Ramholz lies at an altitude of 320 m above sea level , about 6.5 km southeast of the town center of Schlüchtern.
The place belonged to the Altengronau court , which came to the Hanau rulership in 1333 as an imperial loan from an inheritance from the Rieneck family. The Schwarzenfels Office of the County of Hanau emerged from the court in the 15th century ; from 1459: County of Hanau-Münzenberg . In 1458 and 1493 the village was designated as a desert .
Various gentlemen held extensive rights and possessions in the village, one of which was Steckelberg Castle , followed by Ramholz Castle . Before 1482 these were the knights of the von Steckelberg family, then the von Hutten family followed . These held Ramholz as a Hanau fief .
Historical forms of names
In surviving documents Ramholz was mentioned under the following names:
- Ramundis (1039)
- Ramundes (1144)
- Ramungs (1303)
- Ramons (1444)
- Rannelz (1453)
- Ramoltze (1458)
- Romoltzs (1494)
From 1404 there was a temporary subdivision into upper and lower Ramholz.
In the second half of the 17th century, the lower nobility was able to enforce its imperial immediacy for Ramholz . In 1698 the Lords of Degenfeld took it over . In the course of the post-Napoleonic "land consolidation" in Germany, the Ramholz Justice Office first came to the Landgraviate of Hesse-Kassel in 1806 and to the Grand Duchy of Frankfurt in 1801 and, after the resolutions of the Congress of Vienna, to the Electorate of Hesse . After the administrative reform in the Electorate of Hesse in 1821, through which the Electorate of Hesse was divided into four provinces and 22 districts ( list of districts in the Electorate of Hesse ), Ramholz belonged to the Schlüchtern district . In 1852 the prince of Ysenburg-Büdingen-Büdingen bought the castle, in 1883 the barons of Stumm . In 1895 the place had 29 houses with 217 residents.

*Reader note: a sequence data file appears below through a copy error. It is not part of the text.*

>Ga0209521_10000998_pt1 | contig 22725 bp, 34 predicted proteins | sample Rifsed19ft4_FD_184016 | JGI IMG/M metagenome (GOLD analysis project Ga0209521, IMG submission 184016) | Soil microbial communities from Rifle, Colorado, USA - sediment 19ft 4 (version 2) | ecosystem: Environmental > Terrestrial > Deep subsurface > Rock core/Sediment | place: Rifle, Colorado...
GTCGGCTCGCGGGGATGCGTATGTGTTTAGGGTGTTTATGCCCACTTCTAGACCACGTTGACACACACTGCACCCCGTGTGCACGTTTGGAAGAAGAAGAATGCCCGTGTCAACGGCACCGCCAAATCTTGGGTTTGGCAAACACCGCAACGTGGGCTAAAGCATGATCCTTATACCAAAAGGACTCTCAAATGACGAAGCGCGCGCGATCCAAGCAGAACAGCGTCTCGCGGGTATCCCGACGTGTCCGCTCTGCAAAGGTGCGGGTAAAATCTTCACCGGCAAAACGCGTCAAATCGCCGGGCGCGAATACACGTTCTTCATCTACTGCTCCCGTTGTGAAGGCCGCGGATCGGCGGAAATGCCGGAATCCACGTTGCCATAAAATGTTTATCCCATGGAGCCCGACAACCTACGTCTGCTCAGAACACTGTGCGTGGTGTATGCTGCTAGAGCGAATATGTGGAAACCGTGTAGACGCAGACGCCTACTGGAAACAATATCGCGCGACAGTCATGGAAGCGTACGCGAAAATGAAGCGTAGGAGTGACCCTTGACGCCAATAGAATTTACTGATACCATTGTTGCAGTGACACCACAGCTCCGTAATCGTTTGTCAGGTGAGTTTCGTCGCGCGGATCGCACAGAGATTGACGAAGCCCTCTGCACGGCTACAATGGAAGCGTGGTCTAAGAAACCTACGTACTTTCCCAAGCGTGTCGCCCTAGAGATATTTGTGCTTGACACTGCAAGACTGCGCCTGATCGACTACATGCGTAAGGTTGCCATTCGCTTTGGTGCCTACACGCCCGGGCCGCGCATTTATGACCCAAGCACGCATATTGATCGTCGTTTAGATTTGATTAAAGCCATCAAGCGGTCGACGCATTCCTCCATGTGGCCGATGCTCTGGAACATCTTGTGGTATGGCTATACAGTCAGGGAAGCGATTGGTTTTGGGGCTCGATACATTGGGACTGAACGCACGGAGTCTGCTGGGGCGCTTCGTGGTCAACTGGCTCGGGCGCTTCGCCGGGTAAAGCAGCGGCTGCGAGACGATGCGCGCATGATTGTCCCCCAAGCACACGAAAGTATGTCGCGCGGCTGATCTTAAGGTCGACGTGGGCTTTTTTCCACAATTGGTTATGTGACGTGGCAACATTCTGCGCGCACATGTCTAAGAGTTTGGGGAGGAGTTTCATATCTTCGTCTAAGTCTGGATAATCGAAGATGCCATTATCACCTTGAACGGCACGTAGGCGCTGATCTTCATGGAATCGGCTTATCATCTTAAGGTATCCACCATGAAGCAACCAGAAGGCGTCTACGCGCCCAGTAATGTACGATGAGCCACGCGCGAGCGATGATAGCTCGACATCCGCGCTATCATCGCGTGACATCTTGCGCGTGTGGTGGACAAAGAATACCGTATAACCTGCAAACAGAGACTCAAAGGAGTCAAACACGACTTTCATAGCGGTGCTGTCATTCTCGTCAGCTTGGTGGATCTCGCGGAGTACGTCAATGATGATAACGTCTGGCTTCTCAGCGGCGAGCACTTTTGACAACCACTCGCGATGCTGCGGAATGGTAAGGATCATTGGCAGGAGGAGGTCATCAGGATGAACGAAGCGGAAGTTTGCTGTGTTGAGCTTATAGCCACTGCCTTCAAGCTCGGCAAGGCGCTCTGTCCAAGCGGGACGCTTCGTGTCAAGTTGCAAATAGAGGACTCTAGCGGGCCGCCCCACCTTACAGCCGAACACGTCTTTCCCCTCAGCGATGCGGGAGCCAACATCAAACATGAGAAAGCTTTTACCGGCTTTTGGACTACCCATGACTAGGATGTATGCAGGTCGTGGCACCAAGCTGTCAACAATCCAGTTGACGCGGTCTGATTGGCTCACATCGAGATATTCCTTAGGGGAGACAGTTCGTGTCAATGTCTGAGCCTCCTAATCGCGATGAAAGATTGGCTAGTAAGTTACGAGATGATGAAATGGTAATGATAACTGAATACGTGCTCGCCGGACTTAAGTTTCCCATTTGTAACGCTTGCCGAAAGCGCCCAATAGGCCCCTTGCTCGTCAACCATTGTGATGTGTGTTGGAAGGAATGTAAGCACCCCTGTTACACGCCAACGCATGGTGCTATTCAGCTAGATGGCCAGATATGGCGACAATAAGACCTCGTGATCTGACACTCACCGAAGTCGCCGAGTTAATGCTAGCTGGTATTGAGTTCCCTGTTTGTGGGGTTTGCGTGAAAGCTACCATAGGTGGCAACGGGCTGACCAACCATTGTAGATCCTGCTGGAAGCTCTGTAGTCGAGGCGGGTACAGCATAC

Through the Hessian regional reform in the early 1970s, Ramholz came to the city of Schlüchtern.
The church of Ramholz belonged to the diocese of Würzburg . The central church authority was the Archdiakonat Karlstadt . In 1167 the churches and chapels of Altengronau , Gundhelm , Hohenzell , Mottgers , Oberkalbach , Steckelberg , Steinbach, Sterbfritz , Zeitlofs and Züntersbach belonged to the parish of Ramholz. In 1354 the parish was incorporated into the Schlüchtern monastery , which had received patronage over the church as a donation from the Fulda monastery in 1039 .
The Protestant parish belongs to the Schlüchtern church district in the Evangelical Church of Kurhessen-Waldeck.
- Matthias Nistahl: Studies on the history of the Schlüchtern monastery in the Middle Ages . Diss. Darmstadt a. Marburg, 1986, SS 52, 73, 86, 90, 94, 98–99, 114–115, 125, 146, 158–159, 164–172, 181–182, 184, 201–202, 247 note 78.
- Heinrich Reimer: Historisches Ortslexikon für Kurhessen = Publications of the Historical Commission for Hesse 14 (1926), p. 372.
- Citizens' initiative "Save the Ramholz Cultural Landscape"
- Ramholz, Main-Kinzig district. Historical local dictionary for Hessen. In: Landesgeschichtliches Informationssystem Hessen (LAGIS).
- Ramholz, Main-Kinzig district. Historical local dictionary for Hessen. (As of October 31, 2016). In: Landesgeschichtliches Informationssystem Hessen (LAGIS).